Galicia North Western Spain

Driving through central Galicia in north western Spain was wonderfuly reminiscent of rural Ireland 20 years ago. The climate is similar so the
countryside is green and well-wooded. Small mixed farms, dairy, tillage, all have a vegetable patch, a few fruit and nut trees, some hens and an air
of self-sufficiency. Some older men still wear the black beret and many women still wear cross-over aprons, similar to those I remember so well from
my childhood. Men and women work side by side in the fields together.  There were few young people, most work in the towns and cities. Grannies
dressed in black sat under the shade of an apple or fig tree outside their stone houses with heavy slate roofs, sorting onions or shelling beans, often helped by grandchildren. There were few tractors in evidence, but there was a real sense of a community, farmers and country people in touch with nature and the land in a way that is fast disappearing in Ireland.  Wednesday is market day in the little village of Castro di Rivera, 10
kilometres from Lugo. Suddenly the otherwise sleepy village comes to life, 25-30 stalls set up around the central square selling fruit and vegetables,
local honey, cured meats including the famous jamon, morcilla blood sausages, pancetta, chorizo, salted ribs, pigs’ heads, ears and tails. Some
stalls sell shoes and clothes, and knicknacks, others offer CD’s of lively Spanish music. Yet another sells hand-made knives and scales, pots and pans and tools.

An old man stood shyly beside his beautifully made baskets and timber trugs and a traditional timber chest which is still used for making bread in many country farmhouses.  In the centre of the square under the oak trees, a family set up an open air Pulperia (octopus stall). Huge big cauldrons of octopus bubbled away. There were two stalls, one appeared much more popular than the other. We joined the longer queue deciding that the locals probably knew best. Queing can be boring and frustrating but on this occasion it was absolutely fascinating. We watched the entire operation. The raw prepared octopus seemed to be soaking in – was it brine? It was then transferred into a huge vat of boiling water, the size of a half tar barrel, where it plumped up and changed to a winey orange colour. Six people worked flat out, one of the women fished out cooked octopus as needed with a hook, she then snipped off the tentacles with a scissors and cut each one into rounds directly onto a small, medium or large timber plate to fill the orders. It was passed onto her partner who drained off the excess moisture in one deft movement, sprinkled the octopus with crunchy coarse salt, dredged it with pimento and then drizzled the plate with olive oil and added a few cocktail sticks. This cost Euro 5 per person. We joined the locals at long formica topped tables in the open-sided shelter the town council had provided for gatherings.  The tables were laid for 10 with paper napkins and down turned glasses.   Long gaily painted bright blue benches at either side.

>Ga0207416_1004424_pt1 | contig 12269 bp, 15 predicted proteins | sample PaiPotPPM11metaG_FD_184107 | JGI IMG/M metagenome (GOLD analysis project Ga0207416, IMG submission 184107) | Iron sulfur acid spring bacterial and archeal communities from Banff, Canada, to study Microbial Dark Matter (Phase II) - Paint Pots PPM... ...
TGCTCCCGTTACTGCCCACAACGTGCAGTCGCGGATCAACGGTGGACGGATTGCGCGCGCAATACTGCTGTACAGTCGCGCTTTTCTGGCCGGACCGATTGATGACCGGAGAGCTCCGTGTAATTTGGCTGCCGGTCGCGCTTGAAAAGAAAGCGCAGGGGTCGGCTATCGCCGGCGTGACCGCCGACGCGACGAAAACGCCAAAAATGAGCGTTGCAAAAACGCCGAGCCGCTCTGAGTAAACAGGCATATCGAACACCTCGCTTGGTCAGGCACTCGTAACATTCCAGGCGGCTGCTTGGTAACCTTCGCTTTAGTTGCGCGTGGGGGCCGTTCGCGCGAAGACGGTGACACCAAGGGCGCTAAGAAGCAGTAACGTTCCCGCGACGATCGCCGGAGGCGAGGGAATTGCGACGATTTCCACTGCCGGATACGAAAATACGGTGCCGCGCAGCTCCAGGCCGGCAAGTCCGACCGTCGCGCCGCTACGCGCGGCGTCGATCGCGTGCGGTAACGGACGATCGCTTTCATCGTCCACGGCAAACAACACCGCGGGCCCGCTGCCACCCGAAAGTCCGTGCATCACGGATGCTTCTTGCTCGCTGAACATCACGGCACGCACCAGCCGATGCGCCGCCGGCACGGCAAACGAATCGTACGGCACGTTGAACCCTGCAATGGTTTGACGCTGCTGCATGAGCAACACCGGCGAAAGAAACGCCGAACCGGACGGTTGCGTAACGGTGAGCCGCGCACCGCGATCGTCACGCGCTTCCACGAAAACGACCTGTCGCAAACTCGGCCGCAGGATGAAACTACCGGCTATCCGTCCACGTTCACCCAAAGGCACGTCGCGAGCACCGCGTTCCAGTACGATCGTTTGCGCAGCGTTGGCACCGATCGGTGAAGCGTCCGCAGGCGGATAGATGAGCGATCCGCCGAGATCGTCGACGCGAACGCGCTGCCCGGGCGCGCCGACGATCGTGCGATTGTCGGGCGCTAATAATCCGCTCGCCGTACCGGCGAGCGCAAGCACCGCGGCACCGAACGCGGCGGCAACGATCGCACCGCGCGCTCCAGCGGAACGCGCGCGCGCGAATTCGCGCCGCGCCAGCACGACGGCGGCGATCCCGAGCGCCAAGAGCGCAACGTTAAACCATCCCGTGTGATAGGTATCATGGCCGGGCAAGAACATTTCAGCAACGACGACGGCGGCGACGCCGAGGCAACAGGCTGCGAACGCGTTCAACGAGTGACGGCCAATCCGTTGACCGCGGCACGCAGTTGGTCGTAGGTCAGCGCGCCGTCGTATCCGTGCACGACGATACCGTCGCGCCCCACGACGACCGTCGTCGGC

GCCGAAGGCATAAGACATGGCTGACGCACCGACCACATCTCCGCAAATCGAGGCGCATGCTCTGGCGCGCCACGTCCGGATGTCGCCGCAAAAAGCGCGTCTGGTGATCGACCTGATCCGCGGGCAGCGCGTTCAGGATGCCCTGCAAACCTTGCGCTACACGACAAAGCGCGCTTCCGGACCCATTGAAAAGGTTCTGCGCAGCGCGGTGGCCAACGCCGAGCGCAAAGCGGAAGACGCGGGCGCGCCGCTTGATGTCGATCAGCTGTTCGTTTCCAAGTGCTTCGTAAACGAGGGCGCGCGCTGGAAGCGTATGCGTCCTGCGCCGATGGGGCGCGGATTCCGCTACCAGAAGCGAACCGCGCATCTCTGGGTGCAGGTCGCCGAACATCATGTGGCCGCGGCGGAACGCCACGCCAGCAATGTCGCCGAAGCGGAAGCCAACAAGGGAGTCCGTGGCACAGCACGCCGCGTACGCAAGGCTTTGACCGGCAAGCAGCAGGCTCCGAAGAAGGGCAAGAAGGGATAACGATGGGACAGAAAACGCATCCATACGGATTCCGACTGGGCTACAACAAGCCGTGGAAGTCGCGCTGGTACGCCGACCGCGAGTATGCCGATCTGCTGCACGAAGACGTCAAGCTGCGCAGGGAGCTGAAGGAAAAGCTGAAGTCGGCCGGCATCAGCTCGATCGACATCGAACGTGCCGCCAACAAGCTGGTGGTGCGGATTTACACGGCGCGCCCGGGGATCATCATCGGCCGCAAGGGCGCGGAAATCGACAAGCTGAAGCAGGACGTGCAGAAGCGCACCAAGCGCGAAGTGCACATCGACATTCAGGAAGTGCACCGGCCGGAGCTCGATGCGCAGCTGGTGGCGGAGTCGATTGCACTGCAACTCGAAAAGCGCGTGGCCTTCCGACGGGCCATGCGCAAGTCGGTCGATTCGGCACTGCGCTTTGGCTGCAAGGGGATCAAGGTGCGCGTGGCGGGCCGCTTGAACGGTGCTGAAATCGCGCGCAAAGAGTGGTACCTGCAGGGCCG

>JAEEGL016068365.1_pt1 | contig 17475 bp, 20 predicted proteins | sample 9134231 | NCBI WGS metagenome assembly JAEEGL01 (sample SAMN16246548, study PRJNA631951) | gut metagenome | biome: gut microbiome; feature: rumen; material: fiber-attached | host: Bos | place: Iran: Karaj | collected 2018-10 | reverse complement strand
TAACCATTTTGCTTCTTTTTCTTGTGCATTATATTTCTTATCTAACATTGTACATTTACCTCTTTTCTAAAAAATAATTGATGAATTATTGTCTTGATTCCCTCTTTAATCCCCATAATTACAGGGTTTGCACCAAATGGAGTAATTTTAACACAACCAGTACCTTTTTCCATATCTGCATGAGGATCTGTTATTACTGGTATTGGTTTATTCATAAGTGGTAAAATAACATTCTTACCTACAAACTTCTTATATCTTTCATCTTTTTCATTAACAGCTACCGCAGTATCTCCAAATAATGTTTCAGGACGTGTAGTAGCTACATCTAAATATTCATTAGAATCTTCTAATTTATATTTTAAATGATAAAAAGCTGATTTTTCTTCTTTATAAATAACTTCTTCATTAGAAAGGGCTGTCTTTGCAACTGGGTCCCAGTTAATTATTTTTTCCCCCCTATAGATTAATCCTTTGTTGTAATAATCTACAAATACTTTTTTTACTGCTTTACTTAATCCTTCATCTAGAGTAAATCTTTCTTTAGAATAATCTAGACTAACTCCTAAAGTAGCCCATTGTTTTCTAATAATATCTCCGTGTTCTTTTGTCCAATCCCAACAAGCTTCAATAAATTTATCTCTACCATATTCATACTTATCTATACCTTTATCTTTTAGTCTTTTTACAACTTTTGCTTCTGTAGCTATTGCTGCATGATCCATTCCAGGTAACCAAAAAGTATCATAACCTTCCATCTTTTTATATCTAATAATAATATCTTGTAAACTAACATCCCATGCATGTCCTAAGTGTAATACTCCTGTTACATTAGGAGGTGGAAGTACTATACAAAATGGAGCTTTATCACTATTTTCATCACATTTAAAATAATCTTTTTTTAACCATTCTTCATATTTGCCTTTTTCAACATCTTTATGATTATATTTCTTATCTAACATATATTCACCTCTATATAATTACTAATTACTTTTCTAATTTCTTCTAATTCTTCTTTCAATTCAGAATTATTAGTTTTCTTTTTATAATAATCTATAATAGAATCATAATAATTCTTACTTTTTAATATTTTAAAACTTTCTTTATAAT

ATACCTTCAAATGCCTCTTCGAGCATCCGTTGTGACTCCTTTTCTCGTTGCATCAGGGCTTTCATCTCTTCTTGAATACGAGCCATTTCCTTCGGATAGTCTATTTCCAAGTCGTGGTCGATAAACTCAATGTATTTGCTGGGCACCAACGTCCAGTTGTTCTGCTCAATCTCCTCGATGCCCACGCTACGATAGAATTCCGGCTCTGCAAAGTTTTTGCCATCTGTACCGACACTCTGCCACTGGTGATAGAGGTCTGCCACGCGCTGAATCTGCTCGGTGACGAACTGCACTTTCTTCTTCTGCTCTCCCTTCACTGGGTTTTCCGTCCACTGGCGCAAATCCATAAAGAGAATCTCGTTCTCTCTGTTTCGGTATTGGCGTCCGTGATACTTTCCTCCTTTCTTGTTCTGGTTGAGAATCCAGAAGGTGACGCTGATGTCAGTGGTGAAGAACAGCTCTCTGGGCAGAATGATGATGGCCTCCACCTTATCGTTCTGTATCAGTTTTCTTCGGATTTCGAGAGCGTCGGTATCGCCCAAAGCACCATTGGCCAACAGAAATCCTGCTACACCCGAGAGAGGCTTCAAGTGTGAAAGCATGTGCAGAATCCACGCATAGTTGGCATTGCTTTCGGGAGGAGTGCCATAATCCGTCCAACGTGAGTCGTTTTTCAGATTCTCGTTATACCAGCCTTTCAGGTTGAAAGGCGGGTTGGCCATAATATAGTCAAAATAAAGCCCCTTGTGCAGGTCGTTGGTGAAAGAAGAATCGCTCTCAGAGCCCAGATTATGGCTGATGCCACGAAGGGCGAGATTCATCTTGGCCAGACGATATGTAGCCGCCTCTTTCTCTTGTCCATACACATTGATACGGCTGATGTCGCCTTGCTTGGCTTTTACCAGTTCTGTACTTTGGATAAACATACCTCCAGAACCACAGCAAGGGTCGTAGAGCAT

We sat at an empty table and were immediately dragooned by a feisty young woman who gesticulated amidst a babble of Gallego that we were to join another table rather than start a new one. We asked for ‘pan’, one of my few Spanish words. She returned in seconds clutching a long loaf of bread and a bottle of unlabeled local wine, (vin de mesa. We tucked into the octopus, it was intensely sweet and juicy. When we had almost finished our spirited friend slapped half a Manchego cheese and a knife on the table. We understood that we were to eat what we needed and then pass it on – the bread, wine and cheese cost a further Euro 5. Hundreds, perhaps a thousand people were fed in this way over a period of 4 or 5 hours. Jovial, inexpensive, a brilliant feat of organisation, an age old tradition.  As we sat there enjoying what was a veritable feast we wondered how long it would be before the bureaucrats in Brussels decided it was unhygienic and the price of insurance eliminated yet another traditional food culture. I personally, am more than happy to eat this kind of food, cooked and served in the time honoured way, I am happy to take the responsibility on myself – I strongly believe we have the right to choose – those who would rather eat in the local café can do so, long may we have the choice.